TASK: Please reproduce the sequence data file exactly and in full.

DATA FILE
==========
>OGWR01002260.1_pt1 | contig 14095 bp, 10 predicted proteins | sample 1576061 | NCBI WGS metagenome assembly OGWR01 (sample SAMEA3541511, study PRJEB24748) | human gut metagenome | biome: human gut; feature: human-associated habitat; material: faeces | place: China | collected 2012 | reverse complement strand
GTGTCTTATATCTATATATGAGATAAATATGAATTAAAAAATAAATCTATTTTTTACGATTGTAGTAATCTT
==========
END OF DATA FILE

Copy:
>OGWR01002260.1_pt1 | contig 14095 bp, 10 predicted proteins | sample 1576061 | NCBI WGS metagenome assembly OGWR01 (sample SAMEA3541511, study PRJEB24748) | human gut metagenome | biome: human gut; feature: human-associated habitat; material: faeces | place: China | collected 2012 | reverse complement strand
GTGTCTTATATCTATATATGAGATAAATATGAATTAAAAAATAAATCTATTTTTTACGATTGTAGTAATCTT